I was reading HARRIET THE SPY the other day and was absolutely smitten with Harriet's writer's game from the beginning of the book. Check it out:
Harriet was trying to explain to Sport how to play Town. "See, first you make up the name of the town. Then you write down the names of all the people who live in it. You can't have too many or it gets too hard. I usually have twenty-five....Then when you know who lives there, you make up what they do. For instance, Mr Charles Hanley runs the filling station on the corner."
She goes on to explain that once you know the names of all the families and how many kids they have and what they do for a living, that's when the fun begins. She starts imagining situations that happen in the town and how the people's lives intersect. While one farmhouse is getting robbed in the dead of night, a baby is being born in the hospital and the police chief is strolling down Main Street and senses that something is amiss. And so on.
I thought to myself, now there's an idea.
So many children's books happen in the center of a community: TO KILL A MOCKINGBIRD, ANNE OF GREEN GABLES, and HARRY POTTER, to name a few. The setting could be a town, a school, a secret government training facility, or a summer camp, but when there's a cast of characters around your heroes, it's good to know who they are and where they come from right off the bat. Then you can start imagining situations that would arise between these characters in this setting, instead of (as I so often do) waiting for scenes and characters to present themselves as you write or outline. I would imagine that this is where great subplots, interesting characters, and plot complexities can emerge. Kind of like real life.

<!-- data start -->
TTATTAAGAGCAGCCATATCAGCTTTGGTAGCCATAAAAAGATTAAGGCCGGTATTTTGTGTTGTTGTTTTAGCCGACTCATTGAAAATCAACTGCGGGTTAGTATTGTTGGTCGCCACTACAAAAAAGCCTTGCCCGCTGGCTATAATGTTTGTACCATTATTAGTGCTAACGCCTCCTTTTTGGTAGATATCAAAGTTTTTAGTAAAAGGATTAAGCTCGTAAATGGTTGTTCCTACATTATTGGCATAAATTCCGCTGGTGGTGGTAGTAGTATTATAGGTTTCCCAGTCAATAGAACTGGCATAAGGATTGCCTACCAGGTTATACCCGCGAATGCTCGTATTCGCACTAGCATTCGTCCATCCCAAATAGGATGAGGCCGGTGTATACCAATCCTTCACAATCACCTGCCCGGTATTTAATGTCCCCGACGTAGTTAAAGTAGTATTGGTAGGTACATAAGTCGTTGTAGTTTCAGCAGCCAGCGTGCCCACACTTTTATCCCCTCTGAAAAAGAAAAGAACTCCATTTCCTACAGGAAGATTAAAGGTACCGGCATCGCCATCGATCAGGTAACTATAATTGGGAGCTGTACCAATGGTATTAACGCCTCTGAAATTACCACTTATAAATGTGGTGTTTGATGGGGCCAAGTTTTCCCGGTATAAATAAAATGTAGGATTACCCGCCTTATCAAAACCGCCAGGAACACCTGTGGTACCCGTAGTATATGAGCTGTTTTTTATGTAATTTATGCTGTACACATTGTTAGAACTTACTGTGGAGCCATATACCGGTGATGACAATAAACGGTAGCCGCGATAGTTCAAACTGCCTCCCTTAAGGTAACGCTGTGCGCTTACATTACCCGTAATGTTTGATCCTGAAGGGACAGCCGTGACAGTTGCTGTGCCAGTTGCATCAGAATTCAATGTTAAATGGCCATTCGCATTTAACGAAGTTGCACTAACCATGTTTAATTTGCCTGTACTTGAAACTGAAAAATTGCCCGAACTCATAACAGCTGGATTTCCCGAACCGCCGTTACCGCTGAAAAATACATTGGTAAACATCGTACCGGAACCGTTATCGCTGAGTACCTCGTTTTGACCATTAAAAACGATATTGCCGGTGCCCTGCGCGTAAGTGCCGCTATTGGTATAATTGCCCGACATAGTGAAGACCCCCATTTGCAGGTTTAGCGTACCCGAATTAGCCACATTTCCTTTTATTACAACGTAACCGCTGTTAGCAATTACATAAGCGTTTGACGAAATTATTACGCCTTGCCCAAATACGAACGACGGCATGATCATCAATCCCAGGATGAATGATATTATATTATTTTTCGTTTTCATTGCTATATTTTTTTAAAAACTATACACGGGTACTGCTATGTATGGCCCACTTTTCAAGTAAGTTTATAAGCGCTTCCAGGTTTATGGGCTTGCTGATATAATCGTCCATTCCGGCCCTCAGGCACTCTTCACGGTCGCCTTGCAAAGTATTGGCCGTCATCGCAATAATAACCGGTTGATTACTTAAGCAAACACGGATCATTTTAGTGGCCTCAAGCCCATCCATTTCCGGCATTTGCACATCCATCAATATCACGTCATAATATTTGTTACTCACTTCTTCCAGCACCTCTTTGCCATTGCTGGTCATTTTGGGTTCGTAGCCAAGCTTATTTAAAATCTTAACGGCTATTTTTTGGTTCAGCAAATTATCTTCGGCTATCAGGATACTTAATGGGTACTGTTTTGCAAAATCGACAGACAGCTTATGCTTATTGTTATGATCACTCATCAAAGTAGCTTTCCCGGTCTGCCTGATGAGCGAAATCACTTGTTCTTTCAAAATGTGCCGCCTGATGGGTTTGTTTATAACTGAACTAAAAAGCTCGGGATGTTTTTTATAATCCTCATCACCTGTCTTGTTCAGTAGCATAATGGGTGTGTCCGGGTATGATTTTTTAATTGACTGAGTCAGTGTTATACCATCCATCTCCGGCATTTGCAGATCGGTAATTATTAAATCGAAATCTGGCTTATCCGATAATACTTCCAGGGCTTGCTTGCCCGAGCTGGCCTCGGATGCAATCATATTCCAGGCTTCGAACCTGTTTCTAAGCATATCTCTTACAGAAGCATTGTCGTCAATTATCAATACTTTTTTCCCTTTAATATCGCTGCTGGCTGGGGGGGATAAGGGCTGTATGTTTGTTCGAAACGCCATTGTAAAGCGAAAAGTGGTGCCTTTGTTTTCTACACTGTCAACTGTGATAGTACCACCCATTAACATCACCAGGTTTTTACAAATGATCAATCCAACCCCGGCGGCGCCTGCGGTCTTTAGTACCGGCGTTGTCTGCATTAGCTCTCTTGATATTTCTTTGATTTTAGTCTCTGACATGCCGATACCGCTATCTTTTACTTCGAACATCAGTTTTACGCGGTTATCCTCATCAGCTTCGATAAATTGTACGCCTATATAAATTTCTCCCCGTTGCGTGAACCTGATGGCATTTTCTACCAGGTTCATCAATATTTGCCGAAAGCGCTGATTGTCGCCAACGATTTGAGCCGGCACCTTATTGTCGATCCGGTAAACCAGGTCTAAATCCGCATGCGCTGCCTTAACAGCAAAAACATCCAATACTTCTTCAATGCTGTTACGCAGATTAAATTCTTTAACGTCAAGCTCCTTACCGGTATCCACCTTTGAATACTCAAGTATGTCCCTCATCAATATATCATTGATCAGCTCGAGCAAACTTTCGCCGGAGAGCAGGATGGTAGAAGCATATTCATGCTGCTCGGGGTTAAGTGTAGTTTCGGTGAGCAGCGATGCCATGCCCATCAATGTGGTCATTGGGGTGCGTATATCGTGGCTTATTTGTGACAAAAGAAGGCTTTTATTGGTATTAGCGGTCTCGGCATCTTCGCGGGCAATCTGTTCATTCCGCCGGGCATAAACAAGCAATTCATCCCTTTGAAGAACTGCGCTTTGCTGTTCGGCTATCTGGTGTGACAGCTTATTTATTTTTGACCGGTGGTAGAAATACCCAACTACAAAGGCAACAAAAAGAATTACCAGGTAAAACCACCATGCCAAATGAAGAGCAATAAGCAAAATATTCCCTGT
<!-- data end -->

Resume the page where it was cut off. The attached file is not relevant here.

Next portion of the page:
Anyone want to play town?
Let us know if you have any great exercises for constructing characters, world-building, or beginning a new story idea. We'd love to hear from you!